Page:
Academic journal article Baltic Journal of Economics

Competitiveness of Latvia's Exporters

Academic journal article Baltic Journal of Economics

Competitiveness of Latvia's Exporters

Article excerpt


This paper evaluates the competitiveness of Latvia's exporters from various aspects by using detailed trade data from UN Comtrade. Competitiveness represented by the market share of Latvia's products in world trade was on a rising trend, growing almost two times between 1999 and 2010. This dynamic improvement was mainly accounted for by intensive margin, as Latvia's exporters increased their presence on traditional markets. Moreover, the contribution of extensive margin was also positive due to geographical expansion. Analysis of non-price competitiveness signals that although Latvia's export unit values were increasing faster than those of its main competitors, relative quality and taste for Latvia's products were rising even faster, and, overall, the competitiveness of Latvia's exporters improved.

Keywords: C43, F12, F14, L15

JEL classification: exports, extensive margin, intensive margin, non-price competitiveness, Latvia

(ProQuest: ... denotes formulae omitted.)

1. Introduction

Despite the scope of discussion and empirical work on the topic, the concept of competitiveness is still elusive. The definition of competitiveness is so broad that it includes an extremely large set of macroeconomic and microeconomic issues: per capita income levels, performance of institutions, levels of productivity, comparative costs, and many others not mentioned here. As a result, the number of ways a researcher can evaluate the competitiveness of a country is vast. This paper is restricted to only a few approaches, which can be applied to highly disaggregated trade data. Thus we are narrowing the definition of competitiveness to the one given by the OECD: "Competitiveness is a measure of a country's advantage or disadvantage in selling its products in international markets"3, and concentrate on the performance of Latvia's exporters.

The motivation for focusing on export activities is obvious: Latvia is a very open and extremely small economy, where exports are the main source of economic growth in the long run. Our research is by no means a unique attempt to discuss the competitiveness of Latvia's exports. However, some empirical papers are already outdated and observe years before accession to the EU (e.g. Dulleck et al., 2005, or Fabrizio et al., 2007), some relate competitiveness issues mostly to effective exchange rates (e.g. Purfield and Rosenberg, 2010), some do not cover all Latvia's exports (Benkovskis and Wörz, 2012). Therefore, the need arises to update the assessment of competitiveness and to broaden the set of available indicators.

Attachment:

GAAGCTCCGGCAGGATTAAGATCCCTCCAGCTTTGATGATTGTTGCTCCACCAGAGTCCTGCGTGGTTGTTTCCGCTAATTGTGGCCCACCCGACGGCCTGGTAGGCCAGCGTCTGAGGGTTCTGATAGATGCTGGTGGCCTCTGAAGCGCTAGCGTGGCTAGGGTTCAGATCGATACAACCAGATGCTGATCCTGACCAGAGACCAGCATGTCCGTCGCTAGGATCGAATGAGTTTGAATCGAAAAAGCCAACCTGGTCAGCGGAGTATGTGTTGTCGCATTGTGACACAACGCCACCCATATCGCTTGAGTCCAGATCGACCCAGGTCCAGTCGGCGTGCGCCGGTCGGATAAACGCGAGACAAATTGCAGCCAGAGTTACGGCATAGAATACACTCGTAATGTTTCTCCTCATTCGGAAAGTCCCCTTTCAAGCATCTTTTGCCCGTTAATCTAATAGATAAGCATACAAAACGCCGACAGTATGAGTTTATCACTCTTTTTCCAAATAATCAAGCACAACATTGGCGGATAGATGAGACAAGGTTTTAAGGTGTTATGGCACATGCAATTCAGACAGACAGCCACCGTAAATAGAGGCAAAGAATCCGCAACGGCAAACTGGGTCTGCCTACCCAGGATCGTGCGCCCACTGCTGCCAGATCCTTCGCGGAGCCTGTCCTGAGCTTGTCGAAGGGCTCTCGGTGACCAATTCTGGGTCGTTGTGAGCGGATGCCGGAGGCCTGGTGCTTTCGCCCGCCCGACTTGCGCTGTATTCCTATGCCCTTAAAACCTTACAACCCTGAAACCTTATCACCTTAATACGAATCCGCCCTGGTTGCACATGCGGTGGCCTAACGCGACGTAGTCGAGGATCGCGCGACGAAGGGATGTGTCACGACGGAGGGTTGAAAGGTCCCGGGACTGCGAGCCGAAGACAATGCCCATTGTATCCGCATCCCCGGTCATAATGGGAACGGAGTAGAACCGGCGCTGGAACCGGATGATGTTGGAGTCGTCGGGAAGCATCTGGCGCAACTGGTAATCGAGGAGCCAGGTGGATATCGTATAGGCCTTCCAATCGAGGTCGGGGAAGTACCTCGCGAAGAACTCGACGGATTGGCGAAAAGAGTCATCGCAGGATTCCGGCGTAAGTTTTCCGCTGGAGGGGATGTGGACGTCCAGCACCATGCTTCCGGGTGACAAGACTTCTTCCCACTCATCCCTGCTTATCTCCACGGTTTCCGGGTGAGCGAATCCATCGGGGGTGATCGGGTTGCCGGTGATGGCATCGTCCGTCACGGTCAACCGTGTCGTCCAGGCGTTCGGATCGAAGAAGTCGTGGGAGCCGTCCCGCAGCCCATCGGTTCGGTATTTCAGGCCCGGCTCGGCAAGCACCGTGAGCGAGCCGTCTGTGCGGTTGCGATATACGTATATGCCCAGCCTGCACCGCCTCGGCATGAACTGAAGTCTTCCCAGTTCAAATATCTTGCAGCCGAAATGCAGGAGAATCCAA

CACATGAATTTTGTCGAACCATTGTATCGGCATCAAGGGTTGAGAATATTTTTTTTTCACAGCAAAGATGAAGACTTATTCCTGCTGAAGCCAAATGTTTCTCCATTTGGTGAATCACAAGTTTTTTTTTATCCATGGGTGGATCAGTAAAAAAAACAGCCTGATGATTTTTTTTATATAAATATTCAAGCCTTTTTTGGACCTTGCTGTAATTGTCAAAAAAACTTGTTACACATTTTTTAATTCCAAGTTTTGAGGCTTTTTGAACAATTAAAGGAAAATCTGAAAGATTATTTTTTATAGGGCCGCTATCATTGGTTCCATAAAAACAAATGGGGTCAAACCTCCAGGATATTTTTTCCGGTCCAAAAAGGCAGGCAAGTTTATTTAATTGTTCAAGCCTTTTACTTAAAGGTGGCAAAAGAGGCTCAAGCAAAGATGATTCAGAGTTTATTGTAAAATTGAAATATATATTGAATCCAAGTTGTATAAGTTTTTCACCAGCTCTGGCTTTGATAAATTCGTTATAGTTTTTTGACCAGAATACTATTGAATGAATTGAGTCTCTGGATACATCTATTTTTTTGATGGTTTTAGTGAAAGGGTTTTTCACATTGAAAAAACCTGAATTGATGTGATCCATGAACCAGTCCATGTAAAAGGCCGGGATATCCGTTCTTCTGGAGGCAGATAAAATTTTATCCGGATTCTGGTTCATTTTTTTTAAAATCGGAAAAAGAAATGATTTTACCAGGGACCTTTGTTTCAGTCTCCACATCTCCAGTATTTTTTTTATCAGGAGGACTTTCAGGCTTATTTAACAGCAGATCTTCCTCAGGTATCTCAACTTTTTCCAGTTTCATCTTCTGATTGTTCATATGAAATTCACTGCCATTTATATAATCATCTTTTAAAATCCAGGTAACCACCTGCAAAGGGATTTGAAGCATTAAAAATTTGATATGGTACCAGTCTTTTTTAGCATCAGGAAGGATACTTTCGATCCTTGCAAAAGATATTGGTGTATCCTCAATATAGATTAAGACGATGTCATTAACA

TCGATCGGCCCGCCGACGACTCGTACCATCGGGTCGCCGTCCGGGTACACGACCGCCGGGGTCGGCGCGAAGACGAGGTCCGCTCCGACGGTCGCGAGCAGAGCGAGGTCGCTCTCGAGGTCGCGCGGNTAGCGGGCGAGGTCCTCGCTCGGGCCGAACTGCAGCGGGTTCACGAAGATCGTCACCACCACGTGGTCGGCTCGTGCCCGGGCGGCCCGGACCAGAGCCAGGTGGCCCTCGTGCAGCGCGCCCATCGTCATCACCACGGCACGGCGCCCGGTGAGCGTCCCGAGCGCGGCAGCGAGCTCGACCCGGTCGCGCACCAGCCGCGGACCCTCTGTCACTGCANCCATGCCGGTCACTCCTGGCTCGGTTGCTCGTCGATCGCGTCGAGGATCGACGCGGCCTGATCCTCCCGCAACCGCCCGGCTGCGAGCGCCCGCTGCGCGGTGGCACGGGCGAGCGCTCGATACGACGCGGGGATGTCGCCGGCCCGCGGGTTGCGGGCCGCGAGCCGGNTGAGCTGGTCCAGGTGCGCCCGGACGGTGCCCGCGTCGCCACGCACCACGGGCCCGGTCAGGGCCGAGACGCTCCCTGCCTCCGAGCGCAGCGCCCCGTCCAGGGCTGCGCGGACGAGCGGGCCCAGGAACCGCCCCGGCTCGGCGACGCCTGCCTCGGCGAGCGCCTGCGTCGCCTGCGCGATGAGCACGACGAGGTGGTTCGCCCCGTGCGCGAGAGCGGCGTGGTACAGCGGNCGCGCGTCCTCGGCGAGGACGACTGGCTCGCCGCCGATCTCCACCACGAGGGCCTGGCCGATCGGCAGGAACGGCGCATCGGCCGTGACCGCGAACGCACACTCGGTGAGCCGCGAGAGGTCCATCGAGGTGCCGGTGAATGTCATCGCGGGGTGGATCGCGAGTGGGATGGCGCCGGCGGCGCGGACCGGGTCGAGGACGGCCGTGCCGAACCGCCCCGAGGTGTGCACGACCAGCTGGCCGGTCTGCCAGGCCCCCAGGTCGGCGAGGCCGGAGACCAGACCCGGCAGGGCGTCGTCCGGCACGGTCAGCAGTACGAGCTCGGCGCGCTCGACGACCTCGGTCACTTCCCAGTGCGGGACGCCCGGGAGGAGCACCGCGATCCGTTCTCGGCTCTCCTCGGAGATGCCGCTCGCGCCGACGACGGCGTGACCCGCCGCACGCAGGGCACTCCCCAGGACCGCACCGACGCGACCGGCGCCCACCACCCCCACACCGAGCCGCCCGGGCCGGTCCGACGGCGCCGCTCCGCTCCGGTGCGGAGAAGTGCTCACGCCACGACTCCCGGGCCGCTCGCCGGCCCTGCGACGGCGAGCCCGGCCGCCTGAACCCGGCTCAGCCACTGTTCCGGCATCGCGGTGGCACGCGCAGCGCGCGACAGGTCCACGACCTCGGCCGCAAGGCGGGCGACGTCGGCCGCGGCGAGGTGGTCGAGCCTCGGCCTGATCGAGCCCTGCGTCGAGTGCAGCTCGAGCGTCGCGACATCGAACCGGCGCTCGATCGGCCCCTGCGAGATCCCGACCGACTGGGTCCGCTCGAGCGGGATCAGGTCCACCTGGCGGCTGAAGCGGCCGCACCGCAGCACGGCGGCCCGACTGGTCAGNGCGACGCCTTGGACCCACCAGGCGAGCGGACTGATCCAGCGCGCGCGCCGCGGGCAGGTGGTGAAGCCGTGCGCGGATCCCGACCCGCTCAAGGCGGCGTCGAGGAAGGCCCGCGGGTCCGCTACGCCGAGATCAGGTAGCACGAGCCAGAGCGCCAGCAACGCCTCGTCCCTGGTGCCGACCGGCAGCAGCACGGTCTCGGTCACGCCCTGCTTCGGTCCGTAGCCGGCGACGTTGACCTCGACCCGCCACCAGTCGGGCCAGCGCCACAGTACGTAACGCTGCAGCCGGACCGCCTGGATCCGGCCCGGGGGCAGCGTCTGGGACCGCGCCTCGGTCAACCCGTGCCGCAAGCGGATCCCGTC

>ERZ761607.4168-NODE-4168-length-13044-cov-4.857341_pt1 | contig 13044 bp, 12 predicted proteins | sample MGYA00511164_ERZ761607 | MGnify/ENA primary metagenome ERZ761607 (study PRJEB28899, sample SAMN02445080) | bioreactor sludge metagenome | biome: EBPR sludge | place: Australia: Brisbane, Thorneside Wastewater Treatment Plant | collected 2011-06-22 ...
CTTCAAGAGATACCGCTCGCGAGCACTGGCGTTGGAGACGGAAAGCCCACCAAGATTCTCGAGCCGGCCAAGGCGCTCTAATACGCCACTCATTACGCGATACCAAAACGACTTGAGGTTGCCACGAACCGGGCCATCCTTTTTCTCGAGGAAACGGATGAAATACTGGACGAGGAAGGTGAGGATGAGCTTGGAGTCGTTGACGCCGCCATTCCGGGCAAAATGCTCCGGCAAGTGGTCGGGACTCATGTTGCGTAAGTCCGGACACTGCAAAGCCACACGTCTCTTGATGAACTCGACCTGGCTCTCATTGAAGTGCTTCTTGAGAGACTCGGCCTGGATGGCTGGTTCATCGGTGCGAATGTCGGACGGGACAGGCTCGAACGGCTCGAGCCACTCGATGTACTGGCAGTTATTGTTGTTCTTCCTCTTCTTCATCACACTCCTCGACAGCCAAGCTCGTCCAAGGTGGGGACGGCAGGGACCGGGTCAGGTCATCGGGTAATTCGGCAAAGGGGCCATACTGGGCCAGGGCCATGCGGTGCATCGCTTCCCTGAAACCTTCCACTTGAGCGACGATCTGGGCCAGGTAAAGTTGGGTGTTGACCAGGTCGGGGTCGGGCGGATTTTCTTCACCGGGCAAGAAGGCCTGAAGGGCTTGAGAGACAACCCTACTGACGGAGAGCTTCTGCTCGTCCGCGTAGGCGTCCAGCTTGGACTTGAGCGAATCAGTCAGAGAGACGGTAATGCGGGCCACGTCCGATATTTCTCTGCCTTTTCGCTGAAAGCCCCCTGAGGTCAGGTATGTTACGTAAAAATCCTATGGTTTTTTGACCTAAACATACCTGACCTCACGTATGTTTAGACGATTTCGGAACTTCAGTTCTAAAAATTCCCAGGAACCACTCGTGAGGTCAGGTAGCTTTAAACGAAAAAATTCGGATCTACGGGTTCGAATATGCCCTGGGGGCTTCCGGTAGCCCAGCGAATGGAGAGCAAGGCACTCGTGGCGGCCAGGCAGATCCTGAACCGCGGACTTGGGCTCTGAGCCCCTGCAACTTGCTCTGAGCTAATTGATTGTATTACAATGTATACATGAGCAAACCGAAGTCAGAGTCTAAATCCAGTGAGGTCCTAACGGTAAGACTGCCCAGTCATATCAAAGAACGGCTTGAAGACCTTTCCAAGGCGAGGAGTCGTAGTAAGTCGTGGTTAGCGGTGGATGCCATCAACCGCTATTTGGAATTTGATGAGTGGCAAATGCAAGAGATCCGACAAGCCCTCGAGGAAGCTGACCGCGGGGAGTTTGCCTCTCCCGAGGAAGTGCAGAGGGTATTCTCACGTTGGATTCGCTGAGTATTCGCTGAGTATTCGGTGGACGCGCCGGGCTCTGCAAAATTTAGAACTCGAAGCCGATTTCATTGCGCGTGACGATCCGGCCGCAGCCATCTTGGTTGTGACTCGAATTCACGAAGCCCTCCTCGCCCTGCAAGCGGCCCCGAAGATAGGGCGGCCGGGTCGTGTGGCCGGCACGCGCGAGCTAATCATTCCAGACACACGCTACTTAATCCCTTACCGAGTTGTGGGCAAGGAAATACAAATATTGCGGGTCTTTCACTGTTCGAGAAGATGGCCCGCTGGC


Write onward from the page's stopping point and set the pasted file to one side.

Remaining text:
Are Latvia's products gaining export market shares? Are exporters doing it by expanding in new markets or are they intensifying their presence in traditional markets? Who are the main competitors for Latvia's enterprises in external markets? Is the real effective exchange rate a complete measure of competitiveness? Can we assess non-price competitiveness of Latvia's enterprises? Our paper tries to address these questions. Detailed trade data from UN Corntrade allow us not to restrict analysis to some specific geographical area or subset of products, while disaggregation enables tracking the performance of separate sectors and to take into account structural differences. The important contribution to existing empirical literature is the decomposition of changes in export market shares into intensive and extensive margins. This paper modifies the methodology of Hummels and Klenow (2005) for dynamic analysis. We also evaluate non-price competitiveness of Latvia's total exports using UN Comtrade data. This analysis is performed using methodology recently developed by Benkovskis and Wörz (2012).

The next section illustrates the data, which are extracted from UN Comtrade. Section 3 then focuses on value data, decomposing market share changes into extensive and intensive margins as well as presenting a geographical breakdown of Latvia's main competitors. …

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